ViolaMB, February 27, 2018 5:21pm ESTRay,i was treated the same way by my cardiologist. I was diagnosed accidentally during a doctor’s visit for SOB and swollen ankles on a Friday. I was able to get into see a cardiologist on Monday. I was put on 3 new medications and told to come back in a month! I was scared to death and in the meantime, I had to have a surgery under general anesthesia. I was held in surgery for almost 2 hours because I was in atrial fibrillation.I had an echocardiogram which was “normal for age” which is 67. Went to the doctor for my scheduled appointment a month after my diagnosis and asked questioned, which she answered but she downplayed everything. Then when she was through, she said see you in a year! I couldn’t believe it. I have let it go and was not having any episodes until this week. I waited them out but I am calling another cardiologist tomorrow and I am going to try to find who is the best EP around here and get an appt. with one. I am not happy with care (or lack of) I am getting. Thanks for letting me rant!
rjrsm, February 28, 2018 1:19am ESTYesterday, I was pretty much at a very low point. In the afternoon with nothing to do (something I'm going to address with myself), I spent time thinking about how my life has changed sicne being diagnosed with Afib. Suddenly (I should have expected it), I began to stress out and whamo my heart started to flutter. I checked with my Kardia monitor and sure enough, I was in Afib. I didn't know what to do - should I buckle under and call the cardiologist, my PCP? Instead, I called the on-call nurse provided through my ARRP membership. I relayed to the nurse what I was feeling and then the words came out - "I'm angry at my body for letting me down." My own voice resonnated with what I said and the emotions built up for I felt so alone. The nurse provided some calm with intelligence and kindness. Her words, like the replies I received to my post, reinforced my decision to move on and fight for better help with my health. As I lay in bed later at night reading, I realized the biggest trigger for my Afib episodes is stress. Today is my mom's birthday. She passed away from a stroke in 2013. She would have been 97 today. So many wonderful memories of a courageuos woman, but she battled stress to her last days on earth. While the memories and love for my mom still persists, I don't want to let stress rule my life. As I said in the beginning of this post, it's something I want to address. I've got a ways to go, but, I'm learning if you don't take chances you miss opportunities. Thanks again for your support. This forum has been a big help to me. I hope I can return your thoughtfulness when I'm back to being the man I was before.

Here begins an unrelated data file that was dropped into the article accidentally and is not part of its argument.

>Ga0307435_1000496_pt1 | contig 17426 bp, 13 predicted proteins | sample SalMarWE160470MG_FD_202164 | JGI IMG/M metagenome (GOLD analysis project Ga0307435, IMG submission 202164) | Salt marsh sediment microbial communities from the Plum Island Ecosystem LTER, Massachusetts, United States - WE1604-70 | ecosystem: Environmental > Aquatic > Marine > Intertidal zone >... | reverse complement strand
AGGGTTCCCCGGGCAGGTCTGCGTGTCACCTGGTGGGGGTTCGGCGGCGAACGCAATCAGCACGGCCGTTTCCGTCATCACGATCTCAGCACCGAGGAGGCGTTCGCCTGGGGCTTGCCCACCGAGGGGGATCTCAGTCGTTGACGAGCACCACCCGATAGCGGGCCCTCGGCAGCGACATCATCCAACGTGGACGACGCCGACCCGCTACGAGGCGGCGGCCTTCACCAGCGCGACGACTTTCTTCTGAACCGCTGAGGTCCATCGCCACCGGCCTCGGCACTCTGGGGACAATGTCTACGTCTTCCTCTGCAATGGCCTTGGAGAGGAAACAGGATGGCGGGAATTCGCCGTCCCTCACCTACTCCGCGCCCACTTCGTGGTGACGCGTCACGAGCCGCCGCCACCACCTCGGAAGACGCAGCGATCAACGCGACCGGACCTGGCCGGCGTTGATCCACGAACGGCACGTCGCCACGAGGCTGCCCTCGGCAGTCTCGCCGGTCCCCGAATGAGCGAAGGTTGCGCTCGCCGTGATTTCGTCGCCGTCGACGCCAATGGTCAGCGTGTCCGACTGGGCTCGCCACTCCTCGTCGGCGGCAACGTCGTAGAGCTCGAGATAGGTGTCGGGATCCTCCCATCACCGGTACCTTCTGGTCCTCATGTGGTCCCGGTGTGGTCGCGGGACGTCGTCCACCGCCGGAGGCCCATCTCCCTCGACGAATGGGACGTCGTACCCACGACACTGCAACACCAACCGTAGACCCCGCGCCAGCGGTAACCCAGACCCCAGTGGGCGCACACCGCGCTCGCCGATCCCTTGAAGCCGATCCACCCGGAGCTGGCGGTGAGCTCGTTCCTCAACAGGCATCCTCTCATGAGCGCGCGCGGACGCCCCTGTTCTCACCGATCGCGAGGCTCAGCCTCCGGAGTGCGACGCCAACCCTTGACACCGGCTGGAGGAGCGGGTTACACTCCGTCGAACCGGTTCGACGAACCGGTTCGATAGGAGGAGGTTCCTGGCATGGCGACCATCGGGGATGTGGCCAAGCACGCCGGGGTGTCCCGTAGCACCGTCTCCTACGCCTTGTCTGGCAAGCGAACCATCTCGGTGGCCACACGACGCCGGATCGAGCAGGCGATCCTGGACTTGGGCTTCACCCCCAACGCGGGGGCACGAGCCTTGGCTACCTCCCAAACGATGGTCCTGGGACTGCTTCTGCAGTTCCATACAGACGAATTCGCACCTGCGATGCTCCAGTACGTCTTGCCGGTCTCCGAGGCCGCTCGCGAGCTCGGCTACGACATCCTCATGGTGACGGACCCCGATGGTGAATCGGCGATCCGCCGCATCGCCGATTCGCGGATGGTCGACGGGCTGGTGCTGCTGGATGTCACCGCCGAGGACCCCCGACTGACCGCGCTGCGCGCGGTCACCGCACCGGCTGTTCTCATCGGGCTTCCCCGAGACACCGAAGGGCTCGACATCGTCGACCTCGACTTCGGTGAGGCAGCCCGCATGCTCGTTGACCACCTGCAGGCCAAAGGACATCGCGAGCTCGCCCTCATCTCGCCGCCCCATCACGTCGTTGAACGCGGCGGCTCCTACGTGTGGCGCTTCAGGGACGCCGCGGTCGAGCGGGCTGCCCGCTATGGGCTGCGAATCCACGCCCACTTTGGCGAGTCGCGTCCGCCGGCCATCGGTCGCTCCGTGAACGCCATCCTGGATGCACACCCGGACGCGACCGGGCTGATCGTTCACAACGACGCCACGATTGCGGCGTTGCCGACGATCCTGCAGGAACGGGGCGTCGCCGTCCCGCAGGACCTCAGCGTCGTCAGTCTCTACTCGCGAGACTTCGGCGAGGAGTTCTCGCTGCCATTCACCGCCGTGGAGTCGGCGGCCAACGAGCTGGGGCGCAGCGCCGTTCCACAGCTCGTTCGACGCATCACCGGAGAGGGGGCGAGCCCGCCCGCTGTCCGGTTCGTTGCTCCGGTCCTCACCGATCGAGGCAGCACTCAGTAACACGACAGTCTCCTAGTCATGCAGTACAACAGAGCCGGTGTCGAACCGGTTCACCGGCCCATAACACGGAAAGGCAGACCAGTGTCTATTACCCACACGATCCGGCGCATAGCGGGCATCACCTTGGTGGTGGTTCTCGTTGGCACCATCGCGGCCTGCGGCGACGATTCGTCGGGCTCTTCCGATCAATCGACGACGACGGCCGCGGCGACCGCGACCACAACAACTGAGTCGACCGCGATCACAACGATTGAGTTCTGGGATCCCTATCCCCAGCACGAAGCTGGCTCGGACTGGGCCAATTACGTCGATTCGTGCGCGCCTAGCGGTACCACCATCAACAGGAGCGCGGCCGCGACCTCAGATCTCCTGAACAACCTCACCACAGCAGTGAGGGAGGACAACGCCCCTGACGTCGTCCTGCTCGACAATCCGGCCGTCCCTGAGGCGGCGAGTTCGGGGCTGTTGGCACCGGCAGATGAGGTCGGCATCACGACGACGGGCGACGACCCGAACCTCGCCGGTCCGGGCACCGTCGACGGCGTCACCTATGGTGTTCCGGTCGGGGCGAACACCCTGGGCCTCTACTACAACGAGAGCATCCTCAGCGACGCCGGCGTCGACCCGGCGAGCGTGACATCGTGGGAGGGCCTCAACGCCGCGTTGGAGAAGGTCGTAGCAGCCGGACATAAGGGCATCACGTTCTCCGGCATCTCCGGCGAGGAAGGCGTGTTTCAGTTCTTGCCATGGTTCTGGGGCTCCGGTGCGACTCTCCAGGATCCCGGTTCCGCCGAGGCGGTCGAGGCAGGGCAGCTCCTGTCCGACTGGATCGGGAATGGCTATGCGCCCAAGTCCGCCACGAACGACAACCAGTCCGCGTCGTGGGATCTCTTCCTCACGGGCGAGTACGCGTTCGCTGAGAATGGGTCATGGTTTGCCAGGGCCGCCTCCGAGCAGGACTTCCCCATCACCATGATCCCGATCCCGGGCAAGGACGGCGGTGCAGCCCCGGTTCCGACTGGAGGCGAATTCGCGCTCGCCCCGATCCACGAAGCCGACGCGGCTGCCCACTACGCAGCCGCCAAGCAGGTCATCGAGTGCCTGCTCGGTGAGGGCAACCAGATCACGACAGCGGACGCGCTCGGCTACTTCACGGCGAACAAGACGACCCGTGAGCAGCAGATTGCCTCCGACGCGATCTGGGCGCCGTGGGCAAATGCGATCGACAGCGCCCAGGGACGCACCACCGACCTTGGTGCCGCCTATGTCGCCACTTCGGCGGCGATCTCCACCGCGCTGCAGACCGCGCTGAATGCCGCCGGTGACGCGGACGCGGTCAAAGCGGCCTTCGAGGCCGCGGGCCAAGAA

Drdubb, February 28, 2018 1:32pm ESTReading through this thread reminds me of my experience. I passed out in the kitchen, was transported to the ER. I was told to take a beta blocker, but no one explained anything. I refused. Later on, ER doc drops by to tell me I cured myself. Next day, cardiologist came by, told me I had afib, it was common, wanted me to have a sleep study and stress test and he was putting me on flecainide. At follow up appt. I met with physicians assistant. No real info. The last few months, I've had a couple of times I've felt odd, weak in arms and legs. My alivekor monitor had only indicated possible afib once, and a few minutes later that one was normal. I'm deathly afraid of passing out again, but I think the anxiety causes me to feel funny. I've never felt a flutter or pounding in my chest.